My journey began when I found the courage to leave my husband and come with my daughter to the Betty Griffin Center.
When we arrived, we were facing bigger barriers than most survivors: we spoke and understood very little English, and my daughter was deaf and had no way to communicate with others.
We came to this country as refugees, and I was seeking a better life and education for my daughter. I had never been employed, never had a bank account and lived away from my family. I was afraid that I may not be able to make it on my own and take care of my child.
Soon after we arrived at the shelter, I began to feel safe, supported and hopeful. I enrolled my daughter in school, found employment and began taking English and sign-language classes. I obtained my first bank account and learned how to use the public transit system.
My daughter made great strides. She enjoyed going to school and quickly began to learn sign language, which allowed her to communicate with others for the first time in her life.
We were accepted into your transitional housing program. Afterward, I got my first driver’s license and purchased my first car. The program provided me with the support and stability I needed to pursue my dreams, and the time I needed to develop a sense of self-reliance and safety. With your help, we saved the money to move in to our first apartment.
My journey is ongoing. My dream now is to own my own home and see my daughter go to college.
I’m truly amazed at how far we have come, and how we were able to overcome all the barriers facing us thanks to Betty Griffin Center.
I’m 23 years old. Ten years ago, my mother contacted Betty Griffin Center needing help to escape a very abusive husband. With your help, she succeeded in removing my family from the situation that was slowly killing us.
My reason for writing is to simply say thank you so very much. Please know that you made the difference between life and death…of the actual person and soul. Looking back now, not only did you help my family leave a very bad place, but you also brought us out of the inside darkness that we were buried in.
Above and beyond helping us escape the abusive situation, your organization also chose our family to be sponsored during Christmas. As a child, you see Christmas as things, toys and presents. As children, that is how we appreciated the gift of being sponsored. As an adult, I see the other tremendous gifts given to us that holiday. You gave three children a sense that their lives would indeed continue, and that there were people that cared for them.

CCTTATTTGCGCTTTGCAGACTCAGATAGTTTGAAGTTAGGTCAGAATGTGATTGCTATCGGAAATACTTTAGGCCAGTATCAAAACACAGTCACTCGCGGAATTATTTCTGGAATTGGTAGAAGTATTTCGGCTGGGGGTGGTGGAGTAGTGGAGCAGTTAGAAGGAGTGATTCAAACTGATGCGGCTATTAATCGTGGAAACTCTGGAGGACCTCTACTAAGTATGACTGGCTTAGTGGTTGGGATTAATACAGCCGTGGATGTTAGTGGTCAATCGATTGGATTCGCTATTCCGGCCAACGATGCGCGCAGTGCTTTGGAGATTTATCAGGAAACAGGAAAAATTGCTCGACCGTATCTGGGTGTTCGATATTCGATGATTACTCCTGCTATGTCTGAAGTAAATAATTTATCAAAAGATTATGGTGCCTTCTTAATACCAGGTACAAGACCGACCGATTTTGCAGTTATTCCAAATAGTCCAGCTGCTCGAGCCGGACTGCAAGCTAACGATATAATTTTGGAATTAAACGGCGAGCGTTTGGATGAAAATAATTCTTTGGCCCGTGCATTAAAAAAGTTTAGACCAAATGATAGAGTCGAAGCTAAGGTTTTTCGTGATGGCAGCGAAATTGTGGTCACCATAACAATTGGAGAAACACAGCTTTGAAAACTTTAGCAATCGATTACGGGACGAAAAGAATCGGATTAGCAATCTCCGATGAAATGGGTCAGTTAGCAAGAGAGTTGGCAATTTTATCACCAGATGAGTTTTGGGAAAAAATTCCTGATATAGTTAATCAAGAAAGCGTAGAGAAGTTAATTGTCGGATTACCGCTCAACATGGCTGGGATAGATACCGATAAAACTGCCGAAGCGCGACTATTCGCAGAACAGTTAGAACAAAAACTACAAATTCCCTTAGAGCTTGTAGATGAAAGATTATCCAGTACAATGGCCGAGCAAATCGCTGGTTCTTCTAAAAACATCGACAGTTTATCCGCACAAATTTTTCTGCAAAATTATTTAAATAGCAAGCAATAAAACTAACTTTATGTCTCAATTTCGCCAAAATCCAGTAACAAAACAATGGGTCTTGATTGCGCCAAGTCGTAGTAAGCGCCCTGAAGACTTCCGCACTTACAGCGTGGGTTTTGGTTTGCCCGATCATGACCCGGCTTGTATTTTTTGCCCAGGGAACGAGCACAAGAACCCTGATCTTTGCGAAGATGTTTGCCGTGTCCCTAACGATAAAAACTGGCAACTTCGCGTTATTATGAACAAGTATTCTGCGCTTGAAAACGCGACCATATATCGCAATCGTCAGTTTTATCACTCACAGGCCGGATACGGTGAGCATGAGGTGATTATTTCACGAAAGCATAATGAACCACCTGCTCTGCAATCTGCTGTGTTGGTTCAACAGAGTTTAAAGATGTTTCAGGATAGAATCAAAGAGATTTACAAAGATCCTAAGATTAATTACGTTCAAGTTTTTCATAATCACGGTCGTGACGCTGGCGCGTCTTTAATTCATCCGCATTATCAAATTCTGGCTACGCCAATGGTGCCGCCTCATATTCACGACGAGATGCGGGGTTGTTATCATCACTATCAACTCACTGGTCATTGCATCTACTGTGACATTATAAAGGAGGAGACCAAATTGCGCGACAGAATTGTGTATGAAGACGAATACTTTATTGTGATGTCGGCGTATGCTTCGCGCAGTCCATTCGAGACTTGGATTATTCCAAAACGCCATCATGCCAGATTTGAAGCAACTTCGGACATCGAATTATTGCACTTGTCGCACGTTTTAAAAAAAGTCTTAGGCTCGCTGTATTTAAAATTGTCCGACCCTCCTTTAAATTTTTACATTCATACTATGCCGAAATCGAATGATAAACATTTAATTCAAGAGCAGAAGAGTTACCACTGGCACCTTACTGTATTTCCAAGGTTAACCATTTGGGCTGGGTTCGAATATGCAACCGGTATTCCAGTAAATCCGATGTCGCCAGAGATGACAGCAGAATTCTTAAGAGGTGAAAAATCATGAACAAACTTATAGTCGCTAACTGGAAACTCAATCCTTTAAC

I cannot speak for her, but I know you gave a mother so much more than a Christmas. You gave my family hope…and I will forever be thankful for that. One day, I hope to reach out to a family in need…and give back to others what has been given to me.
Today, my mother, two brothers and myself have risen above the indifferences that we were faced with and are thriving in the freedom in which we live our lives on OUR OWN. We speak our minds, have our own opinions and are free from the crippling fear that living with abuse casts upon you. Thank you so much!
March 3, 2017 marked my 16th year as a ‘survivor,’ a very powerful term as many victims of domestic violence never reach this goal.
I met my abuser when I was 18 – I was young, naive and thought I was in love. That love quickly turned to physical and emotional abuse. Like so many other victims I became ashamed and believed his words that stated it was all my fault.
I suffered many physical attacks – bruises, bloody lips and so on but he soon found how he could inflict pain without leaving marks visible to others – usually resulting in blows to the head and torso. The emotional abuse I found leaves much deeper scars that are much harder to heal.
As a result of my situation I lost countless friends, job opportunities and the worst – became estranged from my family.
Finally, after 22 years of suffering for the most part in silence, a friend helped me get to a shelter – which began my journey to reclaiming my life and finding freedom.
The shelter advocates at the Betty Griffin Center taught me many things about myself: I realized that all victims have some ‘vice’ – mine was catalog shopping. I also realized that my wardrobe consisted of only dark colors – black, blue, browns – all done subconsciously to try to divert any attention to me in hopes no problems would arise behind closed doors.
I tried everything to ‘fix’ the problem – counseling, marriage, having a child, buying a house…but never actually seeing the REAL problem.
Domestic violence victims not only suffer from physical and emotional pain, but there is also shame involved. I am sure you have all heard someone say, ‘If he hurts her, why does she stay with him.’ Those are very powerful words.
With the help of the shelter and court advocates encouraging me to write my story, I was awarded with a permanent restraining order – even with this I ultimately had leave my 15-year job, move from the town I grew to love and move on – because he would not.
I am happy to say that with the help of the advocates, I was able to see the type of person NOT to be involved with (so as not to repeat the cycle) and have been happily married to a wonderful man for over five years.
Since becoming involved with Betty Griffin Center, I have had the opportunity to share my story in hopes to help others who may be in crisis find their strength – and know that they are not alone, and that help is available.
Many people don’t want to believe that domestic violence is a community problem, but it is.